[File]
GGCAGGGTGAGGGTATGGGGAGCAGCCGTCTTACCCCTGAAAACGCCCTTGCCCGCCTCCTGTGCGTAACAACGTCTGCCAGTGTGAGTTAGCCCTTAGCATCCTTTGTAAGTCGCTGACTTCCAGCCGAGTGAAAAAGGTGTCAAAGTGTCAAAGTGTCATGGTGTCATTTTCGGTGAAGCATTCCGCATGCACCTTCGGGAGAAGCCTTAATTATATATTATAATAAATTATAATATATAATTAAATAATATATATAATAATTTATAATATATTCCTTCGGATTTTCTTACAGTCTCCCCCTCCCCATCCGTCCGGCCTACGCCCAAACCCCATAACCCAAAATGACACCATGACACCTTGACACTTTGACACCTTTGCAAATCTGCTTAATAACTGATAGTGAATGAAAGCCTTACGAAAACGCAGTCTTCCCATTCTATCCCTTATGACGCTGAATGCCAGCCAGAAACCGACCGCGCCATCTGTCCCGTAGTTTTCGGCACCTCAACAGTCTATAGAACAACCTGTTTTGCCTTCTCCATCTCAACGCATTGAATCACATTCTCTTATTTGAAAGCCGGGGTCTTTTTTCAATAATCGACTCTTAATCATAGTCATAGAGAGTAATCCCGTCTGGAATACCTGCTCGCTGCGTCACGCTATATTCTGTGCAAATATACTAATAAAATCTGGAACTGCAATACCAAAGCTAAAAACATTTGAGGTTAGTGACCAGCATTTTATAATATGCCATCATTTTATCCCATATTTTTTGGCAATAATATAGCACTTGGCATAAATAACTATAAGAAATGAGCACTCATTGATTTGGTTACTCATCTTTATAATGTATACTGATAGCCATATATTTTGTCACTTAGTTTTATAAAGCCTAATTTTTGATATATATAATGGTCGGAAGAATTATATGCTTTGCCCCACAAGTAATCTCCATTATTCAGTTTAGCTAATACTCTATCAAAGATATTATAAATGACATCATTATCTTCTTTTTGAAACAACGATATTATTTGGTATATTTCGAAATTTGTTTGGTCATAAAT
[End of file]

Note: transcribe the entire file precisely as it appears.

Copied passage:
GGCAGGGTGAGGGTATGGGGAGCAGCCGTCTTACCCCTGAAAACGCCCTTGCCCGCCTCCTGTGCGTAACAACGTCTGCCAGTGTGAGTTAGCCCTTAGCATCCTTTGTAAGTCGCTGACTTCCAGCCGAGTGAAAAAGGTGTCAAAGTGTCAAAGTGTCATGGTGTCATTTTCGGTGAAGCATTCCGCATGCACCTTCGGGAGAAGCCTTAATTATATATTATAATAAATTATAATATATAATTAAATAATATATATAATAATTTATAATATATTCCTTCGGATTTTCTTACAGTCTCCCCCTCCCCATCCGTCCGGCCTACGCCCAAACCCCATAACCCAAAATGACACCATGACACCTTGACACTTTGACACCTTTGCAAATCTGCTTAATAACTGATAGTGAATGAAAGCCTTACGAAAACGCAGTCTTCCCATTCTATCCCTTATGACGCTGAATGCCAGCCAGAAACCGACCGCGCCATCTGTCCCGTAGTTTTCGGCACCTCAACAGTCTATAGAACAACCTGTTTTGCCTTCTCCATCTCAACGCATTGAATCACATTCTCTTATTTGAAAGCCGGGGTCTTTTTTCAATAATCGACTCTTAATCATAGTCATAGAGAGTAATCCCGTCTGGAATACCTGCTCGCTGCGTCACGCTATATTCTGTGCAAATATACTAATAAAATCTGGAACTGCAATACCAAAGCTAAAAACATTTGAGGTTAGTGACCAGCATTTTATAATATGCCATCATTTTATCCCATATTTTTTGGCAATAATATAGCACTTGGCATAAATAACTATAAGAAATGAGCACTCATTGATTTGGTTACTCATCTTTATAATGTATACTGATAGCCATATATTTTGTCACTTAGTTTTATAAAGCCTAATTTTTGATATATATAATGGTCGGAAGAATTATATGCTTTGCCCCACAAGTAATCTCCATTATTCAGTTTAGCTAATACTCTATCAAAGATATTATAAATGACATCATTATCTTCTTTTTGAAACAACGATATTATTTGGTATATTTCGAAATTTGTTTGGTCATAAAT